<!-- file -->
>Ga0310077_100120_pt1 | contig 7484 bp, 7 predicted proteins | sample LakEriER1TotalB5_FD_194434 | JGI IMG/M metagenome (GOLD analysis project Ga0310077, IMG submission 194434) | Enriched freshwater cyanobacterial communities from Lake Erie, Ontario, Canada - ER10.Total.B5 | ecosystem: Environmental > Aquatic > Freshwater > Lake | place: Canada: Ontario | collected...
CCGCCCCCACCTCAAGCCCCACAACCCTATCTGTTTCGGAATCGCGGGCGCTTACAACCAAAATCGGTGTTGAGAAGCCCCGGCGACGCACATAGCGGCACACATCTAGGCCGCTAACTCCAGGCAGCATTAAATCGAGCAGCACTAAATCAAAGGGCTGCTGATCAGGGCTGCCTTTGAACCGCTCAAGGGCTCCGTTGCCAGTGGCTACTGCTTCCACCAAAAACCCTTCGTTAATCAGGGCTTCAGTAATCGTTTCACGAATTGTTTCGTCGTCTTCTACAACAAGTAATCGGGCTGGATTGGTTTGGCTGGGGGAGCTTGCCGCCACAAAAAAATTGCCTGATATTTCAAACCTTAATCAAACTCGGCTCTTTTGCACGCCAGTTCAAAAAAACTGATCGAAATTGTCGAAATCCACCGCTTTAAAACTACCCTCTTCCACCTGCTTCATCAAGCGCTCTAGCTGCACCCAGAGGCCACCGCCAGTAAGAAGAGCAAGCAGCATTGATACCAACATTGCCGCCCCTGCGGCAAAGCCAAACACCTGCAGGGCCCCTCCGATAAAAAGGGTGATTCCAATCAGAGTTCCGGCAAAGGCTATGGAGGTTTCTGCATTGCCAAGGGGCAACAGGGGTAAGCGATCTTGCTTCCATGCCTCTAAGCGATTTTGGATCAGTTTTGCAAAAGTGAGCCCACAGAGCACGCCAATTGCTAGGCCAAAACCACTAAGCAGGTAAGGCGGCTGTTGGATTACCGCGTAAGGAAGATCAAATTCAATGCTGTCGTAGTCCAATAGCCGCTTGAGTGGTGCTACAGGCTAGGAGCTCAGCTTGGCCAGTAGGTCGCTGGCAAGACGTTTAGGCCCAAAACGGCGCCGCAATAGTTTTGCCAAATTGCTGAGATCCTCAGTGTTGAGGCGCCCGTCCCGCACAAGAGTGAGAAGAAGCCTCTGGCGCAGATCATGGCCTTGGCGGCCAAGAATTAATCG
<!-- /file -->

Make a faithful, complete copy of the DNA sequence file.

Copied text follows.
>Ga0310077_100120_pt1 | contig 7484 bp, 7 predicted proteins | sample LakEriER1TotalB5_FD_194434 | JGI IMG/M metagenome (GOLD analysis project Ga0310077, IMG submission 194434) | Enriched freshwater cyanobacterial communities from Lake Erie, Ontario, Canada - ER10.Total.B5 | ecosystem: Environmental > Aquatic > Freshwater > Lake | place: Canada: Ontario | collected...
CCGCCCCCACCTCAAGCCCCACAACCCTATCTGTTTCGGAATCGCGGGCGCTTACAACCAAAATCGGTGTTGAGAAGCCCCGGCGACGCACATAGCGGCACACATCTAGGCCGCTAACTCCAGGCAGCATTAAATCGAGCAGCACTAAATCAAAGGGCTGCTGATCAGGGCTGCCTTTGAACCGCTCAAGGGCTCCGTTGCCAGTGGCTACTGCTTCCACCAAAAACCCTTCGTTAATCAGGGCTTCAGTAATCGTTTCACGAATTGTTTCGTCGTCTTCTACAACAAGTAATCGGGCTGGATTGGTTTGGCTGGGGGAGCTTGCCGCCACAAAAAAATTGCCTGATATTTCAAACCTTAATCAAACTCGGCTCTTTTGCACGCCAGTTCAAAAAAACTGATCGAAATTGTCGAAATCCACCGCTTTAAAACTACCCTCTTCCACCTGCTTCATCAAGCGCTCTAGCTGCACCCAGAGGCCACCGCCAGTAAGAAGAGCAAGCAGCATTGATACCAACATTGCCGCCCCTGCGGCAAAGCCAAACACCTGCAGGGCCCCTCCGATAAAAAGGGTGATTCCAATCAGAGTTCCGGCAAAGGCTATGGAGGTTTCTGCATTGCCAAGGGGCAACAGGGGTAAGCGATCTTGCTTCCATGCCTCTAAGCGATTTTGGATCAGTTTTGCAAAAGTGAGCCCACAGAGCACGCCAATTGCTAGGCCAAAACCACTAAGCAGGTAAGGCGGCTGTTGGATTACCGCGTAAGGAAGATCAAATTCAATGCTGTCGTAGTCCAATAGCCGCTTGAGTGGTGCTACAGGCTAGGAGCTCAGCTTGGCCAGTAGGTCGCTGGCAAGACGTTTAGGCCCAAAACGGCGCCGCAATAGTTTTGCCAAATTGCTGAGATCCTCAGTGTTGAGGCGCCCGTCCCGCACAAGAGTGAGAAGAAGCCTCTGGCGCAGATCATGGCCTTGGCGGCCAAGAATTAATCG